SolarEdge Technologies dropped 20.6% after it said a customer that owes it $11.4 million filed for Chapter 7 bankruptcy, which raises questions about how much the solar-power company can collect and when. The smaller companies in the Russell 2000 index also fell 0.4%.

Broadly, sales at retailers across the country have been up and down recently as companies highlight how lower-income customers are struggling to keep up with still-rising prices. The job market, though, still looks mostly solid. A report on Tuesday also showed confidence among U.S. consumers fell this month, but not by quite as much as economists expected.

Upper-income households seem to be doing better, and they’re booking trips on cruise ships. Carnival steamed 8.7% higher after it raised its profit forecast for 2024. The cruise company said bookings for the rest of the year are the best on record in terms of both price and occupancy. And bookings for next year may end up even better.

All told, the S&P 500 rose 21.43 points to 5,469.30. The Dow dropped 299.05 to 39,112.16, and the Nasdaq composite jumped 220.84 to 17,717.65.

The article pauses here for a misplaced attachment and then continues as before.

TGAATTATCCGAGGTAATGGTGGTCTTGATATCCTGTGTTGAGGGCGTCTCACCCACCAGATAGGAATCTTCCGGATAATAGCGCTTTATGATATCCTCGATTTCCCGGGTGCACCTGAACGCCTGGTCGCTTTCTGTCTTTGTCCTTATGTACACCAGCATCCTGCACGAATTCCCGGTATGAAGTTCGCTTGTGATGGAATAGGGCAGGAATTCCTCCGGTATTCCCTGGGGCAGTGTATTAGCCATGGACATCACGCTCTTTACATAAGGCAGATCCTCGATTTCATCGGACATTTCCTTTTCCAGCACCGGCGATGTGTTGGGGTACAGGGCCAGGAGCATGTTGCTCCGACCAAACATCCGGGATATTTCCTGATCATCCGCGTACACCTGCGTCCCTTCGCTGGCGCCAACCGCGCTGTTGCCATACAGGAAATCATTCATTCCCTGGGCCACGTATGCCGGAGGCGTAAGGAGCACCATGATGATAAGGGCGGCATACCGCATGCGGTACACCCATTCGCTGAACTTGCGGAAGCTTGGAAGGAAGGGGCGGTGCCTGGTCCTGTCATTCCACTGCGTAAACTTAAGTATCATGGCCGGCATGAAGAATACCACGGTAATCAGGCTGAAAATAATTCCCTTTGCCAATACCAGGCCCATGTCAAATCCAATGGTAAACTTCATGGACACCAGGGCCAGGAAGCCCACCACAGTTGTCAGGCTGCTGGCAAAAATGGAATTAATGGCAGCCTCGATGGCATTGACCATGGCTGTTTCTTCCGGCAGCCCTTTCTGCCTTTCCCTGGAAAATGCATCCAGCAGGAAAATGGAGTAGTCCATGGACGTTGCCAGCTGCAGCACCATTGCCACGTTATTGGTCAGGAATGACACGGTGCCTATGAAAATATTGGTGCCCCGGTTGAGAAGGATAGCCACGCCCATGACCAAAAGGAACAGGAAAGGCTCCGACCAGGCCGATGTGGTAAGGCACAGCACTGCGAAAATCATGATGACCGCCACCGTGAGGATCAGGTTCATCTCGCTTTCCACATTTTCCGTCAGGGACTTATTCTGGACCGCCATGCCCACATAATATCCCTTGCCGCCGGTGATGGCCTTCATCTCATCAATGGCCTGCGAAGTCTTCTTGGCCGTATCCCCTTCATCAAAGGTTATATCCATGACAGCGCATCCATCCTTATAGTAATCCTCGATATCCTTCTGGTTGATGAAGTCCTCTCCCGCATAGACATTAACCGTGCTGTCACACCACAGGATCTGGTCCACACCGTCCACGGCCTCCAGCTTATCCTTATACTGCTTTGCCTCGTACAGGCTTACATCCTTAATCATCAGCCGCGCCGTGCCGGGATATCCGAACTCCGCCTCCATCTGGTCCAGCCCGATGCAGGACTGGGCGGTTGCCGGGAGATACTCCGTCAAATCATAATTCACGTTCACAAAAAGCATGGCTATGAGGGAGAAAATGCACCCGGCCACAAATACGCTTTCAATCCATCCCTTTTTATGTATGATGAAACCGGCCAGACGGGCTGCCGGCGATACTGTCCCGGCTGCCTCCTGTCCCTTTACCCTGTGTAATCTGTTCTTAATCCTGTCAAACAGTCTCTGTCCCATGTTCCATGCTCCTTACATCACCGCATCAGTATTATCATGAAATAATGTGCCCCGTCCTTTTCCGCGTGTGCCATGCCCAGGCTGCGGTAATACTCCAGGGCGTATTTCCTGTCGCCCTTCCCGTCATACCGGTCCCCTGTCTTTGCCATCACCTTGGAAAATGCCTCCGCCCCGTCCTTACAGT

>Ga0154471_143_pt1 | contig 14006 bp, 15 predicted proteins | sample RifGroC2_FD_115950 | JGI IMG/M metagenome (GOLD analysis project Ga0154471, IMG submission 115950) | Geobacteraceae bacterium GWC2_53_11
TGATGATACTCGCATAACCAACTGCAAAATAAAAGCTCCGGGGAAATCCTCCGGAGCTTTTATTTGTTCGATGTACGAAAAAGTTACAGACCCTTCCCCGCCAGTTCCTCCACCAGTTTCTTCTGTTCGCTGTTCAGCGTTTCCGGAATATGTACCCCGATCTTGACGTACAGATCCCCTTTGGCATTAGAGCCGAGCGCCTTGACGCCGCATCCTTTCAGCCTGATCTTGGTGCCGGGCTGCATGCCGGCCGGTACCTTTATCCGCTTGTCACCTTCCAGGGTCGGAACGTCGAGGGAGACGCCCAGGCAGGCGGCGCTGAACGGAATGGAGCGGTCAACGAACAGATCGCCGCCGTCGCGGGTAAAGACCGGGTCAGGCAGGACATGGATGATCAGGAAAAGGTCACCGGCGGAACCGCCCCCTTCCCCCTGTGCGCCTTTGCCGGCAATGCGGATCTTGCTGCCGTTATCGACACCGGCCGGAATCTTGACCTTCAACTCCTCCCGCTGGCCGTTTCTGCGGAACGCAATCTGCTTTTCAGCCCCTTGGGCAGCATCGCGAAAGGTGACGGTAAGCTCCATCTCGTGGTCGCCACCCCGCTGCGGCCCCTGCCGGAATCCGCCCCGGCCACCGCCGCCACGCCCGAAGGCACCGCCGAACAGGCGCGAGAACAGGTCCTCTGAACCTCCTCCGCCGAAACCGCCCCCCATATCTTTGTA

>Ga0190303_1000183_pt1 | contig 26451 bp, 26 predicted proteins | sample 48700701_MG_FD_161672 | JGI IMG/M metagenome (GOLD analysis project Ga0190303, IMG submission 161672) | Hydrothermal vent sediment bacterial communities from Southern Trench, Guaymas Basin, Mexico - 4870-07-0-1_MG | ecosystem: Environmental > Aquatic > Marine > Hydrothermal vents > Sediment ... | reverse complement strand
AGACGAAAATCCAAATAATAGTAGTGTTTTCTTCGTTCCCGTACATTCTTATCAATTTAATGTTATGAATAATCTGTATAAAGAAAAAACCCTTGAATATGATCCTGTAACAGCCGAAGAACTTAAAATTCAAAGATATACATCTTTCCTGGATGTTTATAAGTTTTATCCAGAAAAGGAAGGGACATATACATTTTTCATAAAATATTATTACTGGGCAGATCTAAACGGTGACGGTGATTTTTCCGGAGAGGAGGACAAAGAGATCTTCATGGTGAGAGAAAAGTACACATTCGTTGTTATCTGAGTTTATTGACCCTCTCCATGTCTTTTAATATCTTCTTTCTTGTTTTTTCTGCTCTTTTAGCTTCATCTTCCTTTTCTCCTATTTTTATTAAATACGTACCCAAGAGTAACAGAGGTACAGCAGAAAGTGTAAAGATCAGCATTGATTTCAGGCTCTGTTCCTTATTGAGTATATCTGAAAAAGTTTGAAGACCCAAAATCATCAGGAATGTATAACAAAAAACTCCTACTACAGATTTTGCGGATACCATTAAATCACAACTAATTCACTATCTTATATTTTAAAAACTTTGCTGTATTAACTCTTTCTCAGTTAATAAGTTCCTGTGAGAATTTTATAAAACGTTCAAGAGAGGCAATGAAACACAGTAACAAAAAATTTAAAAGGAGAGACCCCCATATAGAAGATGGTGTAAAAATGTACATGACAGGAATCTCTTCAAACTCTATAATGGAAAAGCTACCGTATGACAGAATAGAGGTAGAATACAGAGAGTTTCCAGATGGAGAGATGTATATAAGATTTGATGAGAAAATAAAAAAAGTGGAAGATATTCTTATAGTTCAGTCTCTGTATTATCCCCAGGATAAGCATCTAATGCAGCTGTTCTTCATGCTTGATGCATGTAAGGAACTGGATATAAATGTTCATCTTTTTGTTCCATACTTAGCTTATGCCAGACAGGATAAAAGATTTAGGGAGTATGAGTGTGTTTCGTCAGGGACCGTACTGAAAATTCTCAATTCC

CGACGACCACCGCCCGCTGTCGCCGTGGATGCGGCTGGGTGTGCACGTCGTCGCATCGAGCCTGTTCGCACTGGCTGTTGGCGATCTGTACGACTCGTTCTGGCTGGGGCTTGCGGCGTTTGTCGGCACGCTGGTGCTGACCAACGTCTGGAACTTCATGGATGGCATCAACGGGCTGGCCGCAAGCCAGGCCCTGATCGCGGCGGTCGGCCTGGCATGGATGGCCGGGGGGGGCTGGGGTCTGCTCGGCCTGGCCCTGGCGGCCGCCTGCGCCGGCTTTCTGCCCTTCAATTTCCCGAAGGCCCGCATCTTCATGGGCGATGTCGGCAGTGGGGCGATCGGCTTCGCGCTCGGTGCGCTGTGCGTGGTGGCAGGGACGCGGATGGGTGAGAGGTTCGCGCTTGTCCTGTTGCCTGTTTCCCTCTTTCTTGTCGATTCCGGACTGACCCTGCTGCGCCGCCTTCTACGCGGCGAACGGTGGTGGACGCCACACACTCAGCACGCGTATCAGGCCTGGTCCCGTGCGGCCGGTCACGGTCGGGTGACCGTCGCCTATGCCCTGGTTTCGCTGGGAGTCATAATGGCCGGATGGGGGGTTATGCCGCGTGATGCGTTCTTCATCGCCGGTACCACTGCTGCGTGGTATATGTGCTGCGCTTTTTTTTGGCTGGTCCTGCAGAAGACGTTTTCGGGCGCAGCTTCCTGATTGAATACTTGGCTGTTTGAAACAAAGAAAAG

It’s been mostly falling since topping 4.70% in late April, which has relaxed the pressure on the stock market. Yields have sunk on hopes that inflation is slowing enough to convince the Federal Reserve to cut its main interest rate later this year.

The Fed has been keeping the federal funds rate at the highest level in more than 20 years, hoping to grind down on the economy just enough to get inflation under control. The hope on Wall Street is that the Fed will cut interest rates at the exact right time. If it waits too long, the economy’s slowdown could careen into a recession. If it’s too early, inflation could reaccelerate.

In other dealings early Wednesday, U.S. benchmark crude oil picked up 29 cents to $81.12 per barrel in electronic trading on the New York Mercantile Exchange.

Brent crude, the international standard, was up 31 cents at $85.32 per barrel.